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The ruck sack carry is one of the most simple back carries with a woven wrap and it is a great back carry to start from. It is quite comfortable with a young baby and even with a toddler this carry is useful when you need to get the child on your back quickly. With a heavy toddler and for longer carrying sessions we recommend one of the back carries with more than one layer of fabric over the child.
It is possible to carry even a newborn on the back and in many cultures this is quite common way to carry babies. We do however recommend to use one of the front carries, if you are not experienced wrapper and your baby is under 5 months.
Carrying on the back has many advantages: the baby is not blocking your sight and you can move and action more freely. Usually it is more comfortable to carry a heavy child on your back than on front. Also the baby will appreciate the back carry because she can see better around her - specially if you carry the baby high on your back. The downside of the back carry is that you can not see the baby and you can't monitor her as well as in the front carry. On the other hand parents quickly learn to know what is going on on the back without the visual contact :)
You can use a size 3,6m wrap for this carry, if you are M/L size and for the larger parents usually the size 4,2m is long enough.
1. It is possible to get the baby to your back in several different ways. Here is one handy method: you can get both the baby and wrap to your back at the same time.
Spread the middle part of the wrap over the baby's back and place the child in front of you - sitting or standing. Grap firmly the baby's upper arms. Hold at the same time from the wrap.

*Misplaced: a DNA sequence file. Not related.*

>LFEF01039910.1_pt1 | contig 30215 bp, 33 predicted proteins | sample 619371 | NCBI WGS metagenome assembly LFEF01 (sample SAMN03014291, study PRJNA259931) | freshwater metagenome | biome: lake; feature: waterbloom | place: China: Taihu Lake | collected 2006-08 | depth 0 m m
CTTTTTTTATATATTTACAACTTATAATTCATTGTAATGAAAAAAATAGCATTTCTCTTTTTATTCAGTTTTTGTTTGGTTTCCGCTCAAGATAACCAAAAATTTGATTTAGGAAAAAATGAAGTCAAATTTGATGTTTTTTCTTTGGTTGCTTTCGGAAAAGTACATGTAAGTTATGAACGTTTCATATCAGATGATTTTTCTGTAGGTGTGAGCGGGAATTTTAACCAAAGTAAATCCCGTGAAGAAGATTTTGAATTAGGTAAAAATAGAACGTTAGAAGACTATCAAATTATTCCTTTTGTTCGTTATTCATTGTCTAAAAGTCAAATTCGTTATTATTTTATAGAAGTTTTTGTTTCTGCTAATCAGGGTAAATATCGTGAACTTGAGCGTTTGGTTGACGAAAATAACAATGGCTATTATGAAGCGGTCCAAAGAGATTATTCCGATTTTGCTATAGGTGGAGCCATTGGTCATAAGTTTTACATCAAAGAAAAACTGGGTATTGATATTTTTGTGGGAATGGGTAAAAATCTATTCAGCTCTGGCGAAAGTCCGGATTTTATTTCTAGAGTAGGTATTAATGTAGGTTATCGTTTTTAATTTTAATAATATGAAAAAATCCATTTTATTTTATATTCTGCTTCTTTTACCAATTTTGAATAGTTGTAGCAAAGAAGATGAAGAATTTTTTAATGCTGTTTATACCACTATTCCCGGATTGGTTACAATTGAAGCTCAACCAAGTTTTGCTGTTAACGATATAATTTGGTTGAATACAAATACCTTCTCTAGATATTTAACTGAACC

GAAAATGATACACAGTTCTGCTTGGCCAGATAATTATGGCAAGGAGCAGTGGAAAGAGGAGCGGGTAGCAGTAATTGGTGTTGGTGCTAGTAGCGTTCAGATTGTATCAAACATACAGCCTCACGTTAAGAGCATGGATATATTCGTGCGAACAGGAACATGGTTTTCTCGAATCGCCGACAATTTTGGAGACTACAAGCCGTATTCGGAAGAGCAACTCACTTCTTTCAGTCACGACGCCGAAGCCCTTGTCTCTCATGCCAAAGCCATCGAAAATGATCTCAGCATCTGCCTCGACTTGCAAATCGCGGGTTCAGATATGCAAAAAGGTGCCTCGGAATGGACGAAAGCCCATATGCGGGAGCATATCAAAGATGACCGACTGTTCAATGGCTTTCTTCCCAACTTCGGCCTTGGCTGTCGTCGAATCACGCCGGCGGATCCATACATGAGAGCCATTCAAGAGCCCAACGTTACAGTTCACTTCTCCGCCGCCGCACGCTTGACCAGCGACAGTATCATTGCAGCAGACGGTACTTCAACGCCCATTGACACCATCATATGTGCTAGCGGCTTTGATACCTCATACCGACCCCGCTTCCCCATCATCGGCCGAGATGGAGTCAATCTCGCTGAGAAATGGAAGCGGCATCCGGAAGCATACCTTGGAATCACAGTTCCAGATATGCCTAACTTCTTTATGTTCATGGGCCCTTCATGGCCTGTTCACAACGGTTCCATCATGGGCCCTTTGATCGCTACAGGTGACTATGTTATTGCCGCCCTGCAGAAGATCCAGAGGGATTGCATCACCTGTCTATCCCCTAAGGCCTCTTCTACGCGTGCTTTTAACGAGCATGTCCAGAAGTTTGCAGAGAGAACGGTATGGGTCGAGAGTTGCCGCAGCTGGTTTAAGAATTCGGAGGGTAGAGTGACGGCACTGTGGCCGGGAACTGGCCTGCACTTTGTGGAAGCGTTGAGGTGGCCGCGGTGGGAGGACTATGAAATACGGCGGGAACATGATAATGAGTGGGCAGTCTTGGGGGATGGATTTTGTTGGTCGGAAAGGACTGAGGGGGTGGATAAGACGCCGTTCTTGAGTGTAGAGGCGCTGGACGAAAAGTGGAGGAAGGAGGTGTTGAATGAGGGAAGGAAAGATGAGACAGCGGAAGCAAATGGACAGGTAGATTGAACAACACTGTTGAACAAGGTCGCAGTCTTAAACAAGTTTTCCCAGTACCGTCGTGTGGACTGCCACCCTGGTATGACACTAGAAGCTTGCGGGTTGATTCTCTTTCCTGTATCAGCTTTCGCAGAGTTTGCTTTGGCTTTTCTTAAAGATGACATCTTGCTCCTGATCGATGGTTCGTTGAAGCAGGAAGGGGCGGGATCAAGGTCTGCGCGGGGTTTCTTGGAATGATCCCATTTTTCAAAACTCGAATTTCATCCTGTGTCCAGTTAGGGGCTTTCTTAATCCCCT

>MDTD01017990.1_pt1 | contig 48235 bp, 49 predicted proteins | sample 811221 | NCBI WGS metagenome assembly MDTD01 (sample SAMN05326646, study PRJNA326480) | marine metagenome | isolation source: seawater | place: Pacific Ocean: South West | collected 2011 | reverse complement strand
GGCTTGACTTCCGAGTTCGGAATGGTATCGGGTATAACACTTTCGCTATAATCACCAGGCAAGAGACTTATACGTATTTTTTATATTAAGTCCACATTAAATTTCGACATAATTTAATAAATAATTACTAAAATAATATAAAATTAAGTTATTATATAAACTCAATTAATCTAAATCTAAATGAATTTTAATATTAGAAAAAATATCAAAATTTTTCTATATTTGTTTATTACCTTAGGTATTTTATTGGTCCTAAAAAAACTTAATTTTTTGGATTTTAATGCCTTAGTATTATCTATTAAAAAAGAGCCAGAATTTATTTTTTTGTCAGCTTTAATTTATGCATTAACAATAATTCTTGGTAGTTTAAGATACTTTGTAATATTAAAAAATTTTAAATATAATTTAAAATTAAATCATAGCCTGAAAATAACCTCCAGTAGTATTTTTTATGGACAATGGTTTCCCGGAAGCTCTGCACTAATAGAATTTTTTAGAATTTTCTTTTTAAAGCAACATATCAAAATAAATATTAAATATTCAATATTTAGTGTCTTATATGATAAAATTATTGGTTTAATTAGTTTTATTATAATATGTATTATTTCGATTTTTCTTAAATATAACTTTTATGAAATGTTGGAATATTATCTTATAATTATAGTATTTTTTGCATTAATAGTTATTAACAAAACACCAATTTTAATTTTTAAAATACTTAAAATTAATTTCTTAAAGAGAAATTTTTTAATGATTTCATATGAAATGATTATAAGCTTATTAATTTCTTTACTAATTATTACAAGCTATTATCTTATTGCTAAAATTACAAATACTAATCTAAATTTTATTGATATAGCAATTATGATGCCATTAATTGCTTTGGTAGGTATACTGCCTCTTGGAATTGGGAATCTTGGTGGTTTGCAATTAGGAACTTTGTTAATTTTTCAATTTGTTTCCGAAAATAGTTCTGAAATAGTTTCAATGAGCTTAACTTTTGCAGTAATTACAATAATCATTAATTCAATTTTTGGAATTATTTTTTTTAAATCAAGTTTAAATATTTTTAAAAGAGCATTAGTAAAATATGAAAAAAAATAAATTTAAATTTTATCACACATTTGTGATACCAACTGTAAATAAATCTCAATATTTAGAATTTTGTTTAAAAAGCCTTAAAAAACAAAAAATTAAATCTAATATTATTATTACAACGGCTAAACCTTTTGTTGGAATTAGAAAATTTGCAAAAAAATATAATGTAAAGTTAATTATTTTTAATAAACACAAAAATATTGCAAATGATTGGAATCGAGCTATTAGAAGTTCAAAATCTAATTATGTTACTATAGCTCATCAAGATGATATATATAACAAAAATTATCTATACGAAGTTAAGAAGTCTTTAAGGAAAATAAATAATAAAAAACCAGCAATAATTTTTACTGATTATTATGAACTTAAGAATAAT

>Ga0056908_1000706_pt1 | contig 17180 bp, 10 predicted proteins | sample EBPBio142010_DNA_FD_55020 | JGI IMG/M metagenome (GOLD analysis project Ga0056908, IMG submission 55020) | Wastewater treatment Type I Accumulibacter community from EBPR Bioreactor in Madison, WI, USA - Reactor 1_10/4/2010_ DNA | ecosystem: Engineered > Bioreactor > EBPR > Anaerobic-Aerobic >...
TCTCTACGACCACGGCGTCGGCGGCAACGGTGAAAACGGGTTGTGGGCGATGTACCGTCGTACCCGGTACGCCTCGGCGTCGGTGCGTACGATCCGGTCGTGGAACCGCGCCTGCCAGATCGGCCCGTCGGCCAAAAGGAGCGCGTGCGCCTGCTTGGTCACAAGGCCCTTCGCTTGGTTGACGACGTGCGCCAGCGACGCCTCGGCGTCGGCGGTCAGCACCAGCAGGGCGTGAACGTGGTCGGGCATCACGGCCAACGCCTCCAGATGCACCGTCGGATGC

2. Lift the baby up and take her over your shoulder to your back.
3. Place the baby high up on your back. Many parents feel most comfortable when the baby is very high on the back and it is also beneficial for the child since she can easily see around her and even over your shoulder to front.
Some parents like to carry the baby lower. You can try what works best for you.
4. Bend forward so that the baby will stay on your back. When you have a firm hold of both wrap endings you don't need to hold the baby's arms anymore.
5. Keep the other wrap tail tight between your knees. Bring the other wrap tail over your shoulder.
6. Tighten the upper rail and the lower rail. The wrap should be tight enough to keep the baby firmly against your back. If the upper rail remains too loose, the baby will stay too far away from you and it feels floppy. Carrying feels uncomfortable. So tighten well!
7. Move the tightened wrap ending between your knees and keep it tight. Now bring the other wrap tail over your other shoulder and do the same tightenings.
8. Make sure that the baby is in the proper frog leg position and that there is plenty of wrap fabric under the baby's bottom. The lower rail of the wrap should go from knee to knee. You can even tuff some fabric between you and the baby so that the wrap will stay in place.
9. Hold the other wrap ending..
..and bring it under your arm and over baby's leg.
10. Then bring the tail ending under baby's other leg and back to your front. Put the tail tightly between your knees.
11. Do the same with the other wrap tail.
12. The wrap tails are crossed under baby's bottom.
13. Hold both wrap endings. You can straighten your back now. Make a double knot to your front.
14. The baby is now firmly and safely on your back! While carrying check every now and then that the lower rail of the wrap stays properly under baby's bottom. If the wrap starts to slip from under baby's bottom, you will have to fix the wrap. When you place the crossed wrap endings tightly on top of the bottom rail of the wrap, it will stay better in place.
There are several variation of this carry that will make it more sturdy. For example you can spread the crossed wrap parts over the baby's bottom and lower back for more support.